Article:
But that’s just in London.

Around the country, in all the major cities, Jews are demonstrating as Jews. In Manchester, Leeds and Liverpool, Jews have joined the Palestine demos and organised vigils. Says Carla Bloom, a member of Na’amod in Brighton: “We demonstrate to all and sundry that it’s possible to be an ‘out’ Jew and not support Israel. We encourage other Jews to have the confidence to speak out against Israel — because the pro-ceasefire argument is strengthened when ‘even’ Jews espouse it.” 

And Misha in Scotland says: “I will often march with a wider community group of Jewish people at the protests, or will visibilise myself as being Jewish through holding different signs. To believe in and act for Palestinian liberation is what my Judaism requires of me. 

“The mainstream narrative, perpetuated by both global and mainstream British Jewish institutions, holds the belief that all Jews are zionists. I identify as Jewish at the demos to resist this narrative: to show that there is Jewish solidarity for Palestine; that there is a global community of Jews who stand in solidarity with Palestine and we are no less Jewish for this.” 

Both Misha and Carla have been taken aback by the responses they receive. Says Misha: “We often get a lot of people taking pictures of our signs. It can be quite surreal at points where random people at the protests have shaken my hand, thanked me or hugged me.”

Carla has experienced the same: “Particularly Palestinians,” she says, and “lots of thanks for support and, from some, recognition that it’s not necessarily an easy thing for Jews to do.” 

But Misha also has mixed feelings about the responses. “It is sad to know that the absence of the mainstream Jewish community from these spaces means that our small Jewish presence appears as a novelty, rather than something that should be a given … a sad reflection of the British Jewish disengagement and absence in these spaces.”

Our university campuses have also been active. There are now anti-zionist Jewish student groups in Cambridge, Soas, Cardiff, Edinburgh, Liverpool, Oxford, Manchester and Warwick.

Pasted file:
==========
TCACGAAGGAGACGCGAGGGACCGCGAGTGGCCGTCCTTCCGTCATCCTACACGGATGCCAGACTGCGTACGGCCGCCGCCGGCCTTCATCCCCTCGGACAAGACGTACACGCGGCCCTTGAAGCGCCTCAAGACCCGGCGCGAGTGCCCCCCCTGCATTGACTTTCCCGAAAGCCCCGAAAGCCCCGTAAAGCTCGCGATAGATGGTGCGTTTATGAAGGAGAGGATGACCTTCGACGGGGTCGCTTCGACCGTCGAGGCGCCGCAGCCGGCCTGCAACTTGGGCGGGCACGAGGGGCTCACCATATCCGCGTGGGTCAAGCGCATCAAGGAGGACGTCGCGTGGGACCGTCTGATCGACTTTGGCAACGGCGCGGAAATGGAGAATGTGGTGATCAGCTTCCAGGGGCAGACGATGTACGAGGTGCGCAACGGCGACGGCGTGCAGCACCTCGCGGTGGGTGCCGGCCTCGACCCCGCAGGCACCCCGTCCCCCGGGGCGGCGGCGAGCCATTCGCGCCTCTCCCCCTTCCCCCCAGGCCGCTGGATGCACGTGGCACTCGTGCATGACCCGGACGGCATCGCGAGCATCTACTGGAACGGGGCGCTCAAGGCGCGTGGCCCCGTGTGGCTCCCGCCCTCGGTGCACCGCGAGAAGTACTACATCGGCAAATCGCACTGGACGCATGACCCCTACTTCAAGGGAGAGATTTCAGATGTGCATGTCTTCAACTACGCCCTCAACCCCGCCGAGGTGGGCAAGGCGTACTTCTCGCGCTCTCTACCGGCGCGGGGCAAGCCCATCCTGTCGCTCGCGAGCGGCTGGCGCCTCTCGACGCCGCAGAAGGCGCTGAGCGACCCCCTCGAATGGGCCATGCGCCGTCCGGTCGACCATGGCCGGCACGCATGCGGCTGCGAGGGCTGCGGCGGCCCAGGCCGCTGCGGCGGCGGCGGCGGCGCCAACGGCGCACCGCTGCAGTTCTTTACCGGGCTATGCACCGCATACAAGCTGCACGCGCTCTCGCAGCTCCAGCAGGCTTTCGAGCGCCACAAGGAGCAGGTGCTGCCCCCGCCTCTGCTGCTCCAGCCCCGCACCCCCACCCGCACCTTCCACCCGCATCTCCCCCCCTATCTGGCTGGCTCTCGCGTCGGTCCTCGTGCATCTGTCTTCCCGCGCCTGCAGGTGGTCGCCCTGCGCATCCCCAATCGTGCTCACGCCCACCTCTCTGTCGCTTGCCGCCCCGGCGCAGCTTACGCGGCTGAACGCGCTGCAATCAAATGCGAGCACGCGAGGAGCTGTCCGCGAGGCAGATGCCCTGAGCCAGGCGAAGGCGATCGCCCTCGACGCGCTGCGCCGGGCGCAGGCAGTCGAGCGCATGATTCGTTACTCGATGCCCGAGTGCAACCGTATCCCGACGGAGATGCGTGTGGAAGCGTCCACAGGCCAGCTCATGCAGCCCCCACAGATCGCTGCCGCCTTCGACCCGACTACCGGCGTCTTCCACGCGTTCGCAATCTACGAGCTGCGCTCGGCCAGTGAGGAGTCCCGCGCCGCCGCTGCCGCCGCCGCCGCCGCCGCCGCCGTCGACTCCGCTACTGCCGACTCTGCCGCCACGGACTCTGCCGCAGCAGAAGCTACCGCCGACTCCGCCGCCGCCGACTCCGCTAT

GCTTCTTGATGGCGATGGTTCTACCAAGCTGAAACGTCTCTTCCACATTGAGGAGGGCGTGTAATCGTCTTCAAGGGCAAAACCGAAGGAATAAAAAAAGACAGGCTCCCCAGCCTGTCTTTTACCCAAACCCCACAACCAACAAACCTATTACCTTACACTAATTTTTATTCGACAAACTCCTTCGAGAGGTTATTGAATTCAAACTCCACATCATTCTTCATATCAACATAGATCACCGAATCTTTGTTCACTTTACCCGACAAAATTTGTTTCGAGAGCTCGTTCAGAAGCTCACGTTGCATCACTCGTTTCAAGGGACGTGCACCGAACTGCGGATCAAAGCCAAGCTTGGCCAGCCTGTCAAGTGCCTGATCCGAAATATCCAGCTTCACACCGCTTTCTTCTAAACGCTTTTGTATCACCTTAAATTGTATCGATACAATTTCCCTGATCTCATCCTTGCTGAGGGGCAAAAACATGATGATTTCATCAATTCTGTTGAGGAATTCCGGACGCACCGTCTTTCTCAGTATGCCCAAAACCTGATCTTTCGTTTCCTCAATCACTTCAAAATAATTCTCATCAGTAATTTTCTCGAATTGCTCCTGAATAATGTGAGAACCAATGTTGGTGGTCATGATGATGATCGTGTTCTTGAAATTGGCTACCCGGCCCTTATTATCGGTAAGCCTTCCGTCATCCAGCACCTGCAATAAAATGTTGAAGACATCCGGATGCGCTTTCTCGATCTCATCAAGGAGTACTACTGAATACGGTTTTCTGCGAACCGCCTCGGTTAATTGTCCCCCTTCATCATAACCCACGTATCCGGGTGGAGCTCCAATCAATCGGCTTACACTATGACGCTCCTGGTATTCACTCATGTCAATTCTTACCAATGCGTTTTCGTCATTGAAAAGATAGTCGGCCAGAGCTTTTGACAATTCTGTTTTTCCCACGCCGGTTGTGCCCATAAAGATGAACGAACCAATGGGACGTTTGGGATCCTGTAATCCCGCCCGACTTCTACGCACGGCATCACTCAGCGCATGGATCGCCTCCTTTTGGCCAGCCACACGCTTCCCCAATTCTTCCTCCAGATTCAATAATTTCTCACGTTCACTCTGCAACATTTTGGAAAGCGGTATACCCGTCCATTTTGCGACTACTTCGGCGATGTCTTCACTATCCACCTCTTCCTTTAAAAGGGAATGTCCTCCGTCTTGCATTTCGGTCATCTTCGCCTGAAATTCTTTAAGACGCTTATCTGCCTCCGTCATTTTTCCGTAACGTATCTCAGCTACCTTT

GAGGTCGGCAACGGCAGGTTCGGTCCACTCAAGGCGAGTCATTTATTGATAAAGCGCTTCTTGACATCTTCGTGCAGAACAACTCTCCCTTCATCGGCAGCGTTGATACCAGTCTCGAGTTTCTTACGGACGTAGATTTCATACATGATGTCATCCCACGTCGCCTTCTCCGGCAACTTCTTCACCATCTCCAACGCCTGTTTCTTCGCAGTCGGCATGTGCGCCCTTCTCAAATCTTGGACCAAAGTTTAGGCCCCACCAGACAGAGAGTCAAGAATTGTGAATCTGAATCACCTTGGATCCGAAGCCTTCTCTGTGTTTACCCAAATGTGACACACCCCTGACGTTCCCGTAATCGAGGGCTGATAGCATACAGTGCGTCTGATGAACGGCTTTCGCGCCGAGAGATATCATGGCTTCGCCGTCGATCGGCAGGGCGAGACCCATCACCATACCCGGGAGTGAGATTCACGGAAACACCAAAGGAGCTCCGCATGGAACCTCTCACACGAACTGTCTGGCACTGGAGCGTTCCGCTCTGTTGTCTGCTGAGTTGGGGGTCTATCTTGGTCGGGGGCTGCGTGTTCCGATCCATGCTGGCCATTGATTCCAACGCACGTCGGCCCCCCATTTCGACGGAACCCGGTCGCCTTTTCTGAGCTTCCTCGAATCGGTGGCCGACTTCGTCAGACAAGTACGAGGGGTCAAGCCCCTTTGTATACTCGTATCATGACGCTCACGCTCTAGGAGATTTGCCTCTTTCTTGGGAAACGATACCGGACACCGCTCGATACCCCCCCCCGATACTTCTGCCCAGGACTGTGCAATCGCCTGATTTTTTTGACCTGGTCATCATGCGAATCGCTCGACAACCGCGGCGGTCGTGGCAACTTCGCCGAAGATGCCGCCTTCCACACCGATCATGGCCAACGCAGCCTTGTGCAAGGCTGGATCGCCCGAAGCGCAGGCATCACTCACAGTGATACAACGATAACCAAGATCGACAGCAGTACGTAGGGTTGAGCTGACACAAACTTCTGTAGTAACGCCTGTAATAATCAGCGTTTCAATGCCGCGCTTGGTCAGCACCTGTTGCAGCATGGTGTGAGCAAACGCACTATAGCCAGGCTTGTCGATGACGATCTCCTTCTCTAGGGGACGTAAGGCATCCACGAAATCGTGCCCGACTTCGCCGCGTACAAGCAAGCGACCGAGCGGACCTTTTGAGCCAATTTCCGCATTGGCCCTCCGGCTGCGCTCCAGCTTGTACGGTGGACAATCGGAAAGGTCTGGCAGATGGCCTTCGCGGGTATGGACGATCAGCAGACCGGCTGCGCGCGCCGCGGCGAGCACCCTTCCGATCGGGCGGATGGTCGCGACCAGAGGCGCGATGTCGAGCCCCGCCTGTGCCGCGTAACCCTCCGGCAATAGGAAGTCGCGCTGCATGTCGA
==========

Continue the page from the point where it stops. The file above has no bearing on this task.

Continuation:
And, after the Union of Jewish Students stated that anti-zionist groups “damage our Jewish community,” Cambridge and the other groups wrote a joint letter in reply, saying: “The assertion that our stance against colonialism, white supremacy, apartheid and genocide is damaging our own communities is sickening. We stand strong, knowing that they are losing their monopoly on Jewish life as the tide is turning among young Jews.”

It is five months since we first heard the news of the Hamas attack on Israeli civilians. Protests and solidarity actions for Palestine have widened everywhere. 

There are many local actions. In Brighton, Carla reports on sit-ins at Brighton station; pickets of Barclays and other businesses that invest in Israel. “There have been people at most of these events holding placards/banners identifying them as Jews, and speakers (including myself) at a few of them, speaking from a Jewish perspective, plus pickets of L3Harris factory where they manufacture bomb release mechanisms used by IDF.”

In Scotland, Misha says: “As well as active protest presence since October 7, there have also been many spaces to celebrate Palestinian life and culture, as well as to educate about the realities of Palestinian life under Israeli occupation, apartheid and genocide. 

“These spaces have manifested through art fairs, food pop-ups, open-mics, photography exhibits, film screenings, book launches, panel discussions, teach-ins, and public talks.”

I asked Carla and Misha what hostility they had faced — whether from family and friends or from the wider Jewish community. Misha reports: “I have faced some hostility in interpersonal relationships. Myself and others in our student group — Kehillah (a group of Jewish students in solidarity of Palestine) — have also faced hostility from the mainstream Jewish student society at our university.”

Carla says: “Most of my Jewish friends feel the same as I do, and by mutual agreement I tend not to talk about the issue with the few who don’t.” And on the demos? “There are usually a number of Israeli flag-waving counter protesters — some Jews, some EDL types, rightwingers, some Christian fundamentalists. 

“There’s also been very antagonistic behaviour from members of Sussex Jewish Representative Council plus the filming of kids who are demonstrating.”

But I end this report on a positive note. Misha tells me: “Many members of the local Jewish community are involved in the wider Jewish pro-Palestine community group I am in. This group has been a really grounding and meaningful space to have over the last few months to maintain community outside of mainstream Jewish spaces where non-zionist/anti-zionist Jews are often excluded/unwelcomed.”

Out of this horror there is hope and maybe a new understanding. So join us. We have work to do. 

This article will appear in Jewish Socialist, the magazine of the Jewish Socialists’ Group. Subscribe at www.jewishsocialist.org.uk.